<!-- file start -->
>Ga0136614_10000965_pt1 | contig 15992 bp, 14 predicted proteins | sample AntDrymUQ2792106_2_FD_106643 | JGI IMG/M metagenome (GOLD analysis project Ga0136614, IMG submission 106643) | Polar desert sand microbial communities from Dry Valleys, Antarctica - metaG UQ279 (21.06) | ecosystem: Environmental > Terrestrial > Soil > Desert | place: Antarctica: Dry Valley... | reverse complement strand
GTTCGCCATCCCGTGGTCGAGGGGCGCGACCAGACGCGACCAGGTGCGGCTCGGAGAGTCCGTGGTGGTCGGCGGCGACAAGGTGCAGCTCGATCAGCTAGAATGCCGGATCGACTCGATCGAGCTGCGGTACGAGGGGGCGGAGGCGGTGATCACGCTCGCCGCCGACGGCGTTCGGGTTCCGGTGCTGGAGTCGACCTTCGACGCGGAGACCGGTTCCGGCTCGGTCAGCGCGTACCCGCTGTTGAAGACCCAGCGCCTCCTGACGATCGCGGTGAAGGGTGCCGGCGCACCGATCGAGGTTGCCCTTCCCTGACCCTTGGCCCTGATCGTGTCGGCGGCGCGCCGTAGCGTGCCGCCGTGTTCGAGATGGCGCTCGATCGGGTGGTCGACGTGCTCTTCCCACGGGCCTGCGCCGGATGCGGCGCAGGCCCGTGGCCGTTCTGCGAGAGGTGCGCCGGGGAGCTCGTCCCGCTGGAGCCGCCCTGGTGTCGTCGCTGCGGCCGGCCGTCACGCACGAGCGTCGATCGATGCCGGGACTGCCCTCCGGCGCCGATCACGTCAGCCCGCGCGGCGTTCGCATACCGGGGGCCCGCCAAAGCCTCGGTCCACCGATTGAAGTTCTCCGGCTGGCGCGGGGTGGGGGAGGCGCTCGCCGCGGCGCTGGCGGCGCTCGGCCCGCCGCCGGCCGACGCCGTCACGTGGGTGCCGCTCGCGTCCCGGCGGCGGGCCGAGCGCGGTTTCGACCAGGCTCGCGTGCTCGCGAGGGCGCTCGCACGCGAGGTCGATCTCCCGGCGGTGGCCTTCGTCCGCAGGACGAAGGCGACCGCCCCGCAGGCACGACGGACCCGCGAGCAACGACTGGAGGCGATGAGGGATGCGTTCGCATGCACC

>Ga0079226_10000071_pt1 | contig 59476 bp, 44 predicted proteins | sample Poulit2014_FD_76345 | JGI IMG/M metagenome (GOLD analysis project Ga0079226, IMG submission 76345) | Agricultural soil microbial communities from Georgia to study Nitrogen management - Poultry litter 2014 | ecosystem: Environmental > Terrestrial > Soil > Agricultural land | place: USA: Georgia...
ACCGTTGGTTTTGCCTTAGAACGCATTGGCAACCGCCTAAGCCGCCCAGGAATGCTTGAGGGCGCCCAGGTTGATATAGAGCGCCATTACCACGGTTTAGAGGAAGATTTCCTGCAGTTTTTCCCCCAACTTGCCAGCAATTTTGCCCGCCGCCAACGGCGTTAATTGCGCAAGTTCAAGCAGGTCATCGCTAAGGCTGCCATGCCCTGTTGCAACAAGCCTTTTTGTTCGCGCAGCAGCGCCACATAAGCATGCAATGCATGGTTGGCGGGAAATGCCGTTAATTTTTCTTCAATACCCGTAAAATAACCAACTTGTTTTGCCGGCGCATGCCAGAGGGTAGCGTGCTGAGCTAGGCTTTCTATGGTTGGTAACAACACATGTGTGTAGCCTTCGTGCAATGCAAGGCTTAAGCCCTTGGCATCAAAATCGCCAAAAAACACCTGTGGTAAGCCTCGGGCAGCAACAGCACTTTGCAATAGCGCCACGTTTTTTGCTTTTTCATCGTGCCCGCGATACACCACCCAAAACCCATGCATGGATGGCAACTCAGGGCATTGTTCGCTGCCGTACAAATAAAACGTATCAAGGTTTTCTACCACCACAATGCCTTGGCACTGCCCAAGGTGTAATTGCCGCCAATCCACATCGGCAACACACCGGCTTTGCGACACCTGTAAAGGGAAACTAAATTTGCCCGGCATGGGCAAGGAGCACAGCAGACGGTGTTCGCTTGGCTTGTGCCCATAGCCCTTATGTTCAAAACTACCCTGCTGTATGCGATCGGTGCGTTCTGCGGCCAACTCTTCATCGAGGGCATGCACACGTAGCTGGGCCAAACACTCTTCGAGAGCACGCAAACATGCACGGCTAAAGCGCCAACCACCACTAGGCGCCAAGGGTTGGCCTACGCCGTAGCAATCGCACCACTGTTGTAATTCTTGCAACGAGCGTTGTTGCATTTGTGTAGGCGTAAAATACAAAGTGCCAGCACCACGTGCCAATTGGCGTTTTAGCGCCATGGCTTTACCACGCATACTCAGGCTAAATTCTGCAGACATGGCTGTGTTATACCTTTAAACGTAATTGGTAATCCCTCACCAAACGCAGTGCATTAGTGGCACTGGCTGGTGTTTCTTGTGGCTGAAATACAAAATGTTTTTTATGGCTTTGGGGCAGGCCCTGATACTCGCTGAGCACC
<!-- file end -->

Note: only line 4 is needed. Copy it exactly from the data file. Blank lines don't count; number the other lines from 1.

ACCGTTGGTTTTGCCTTAGAACGCATTGGCAACCGCCTAAGCCGCCCAGGAATGCTTGAGGGCGCCCAGGTTGATATAGAGCGCCATTACCACGGTTTAGAGGAAGATTTCCTGCAGTTTTTCCCCCAACTTGCCAGCAATTTTGCCCGCCGCCAACGGCGTTAATTGCGCAAGTTCAAGCAGGTCATCGCTAAGGCTGCCATGCCCTGTTGCAACAAGCCTTTTTGTTCGCGCAGCAGCGCCACATAAGCATGCAATGCATGGTTGGCGGGAAATGCCGTTAATTTTTCTTCAATACCCGTAAAATAACCAACTTGTTTTGCCGGCGCATGCCAGAGGGTAGCGTGCTGAGCTAGGCTTTCTATGGTTGGTAACAACACATGTGTGTAGCCTTCGTGCAATGCAAGGCTTAAGCCCTTGGCATCAAAATCGCCAAAAAACACCTGTGGTAAGCCTCGGGCAGCAACAGCACTTTGCAATAGCGCCACGTTTTTTGCTTTTTCATCGTGCCCGCGATACACCACCCAAAACCCATGCATGGATGGCAACTCAGGGCATTGTTCGCTGCCGTACAAATAAAACGTATCAAGGTTTTCTACCACCACAATGCCTTGGCACTGCCCAAGGTGTAATTGCCGCCAATCCACATCGGCAACACACCGGCTTTGCGACACCTGTAAAGGGAAACTAAATTTGCCCGGCATGGGCAAGGAGCACAGCAGACGGTGTTCGCTTGGCTTGTGCCCATAGCCCTTATGTTCAAAACTACCCTGCTGTATGCGATCGGTGCGTTCTGCGGCCAACTCTTCATCGAGGGCATGCACACGTAGCTGGGCCAAACACTCTTCGAGAGCACGCAAACATGCACGGCTAAAGCGCCAACCACCACTAGGCGCCAAGGGTTGGCCTACGCCGTAGCAATCGCACCACTGTTGTAATTCTTGCAACGAGCGTTGTTGCATTTGTGTAGGCGTAAAATACAAAGTGCCAGCACCACGTGCCAATTGGCGTTTTAGCGCCATGGCTTTACCACGCATACTCAGGCTAAATTCTGCAGACATGGCTGTGTTATACCTTTAAACGTAATTGGTAATCCCTCACCAAACGCAGTGCATTAGTGGCACTGGCTGGTGTTTCTTGTGGCTGAAATACAAAATGTTTTTTATGGCTTTGGGGCAGGCCCTGATACTCGCTGAGCACC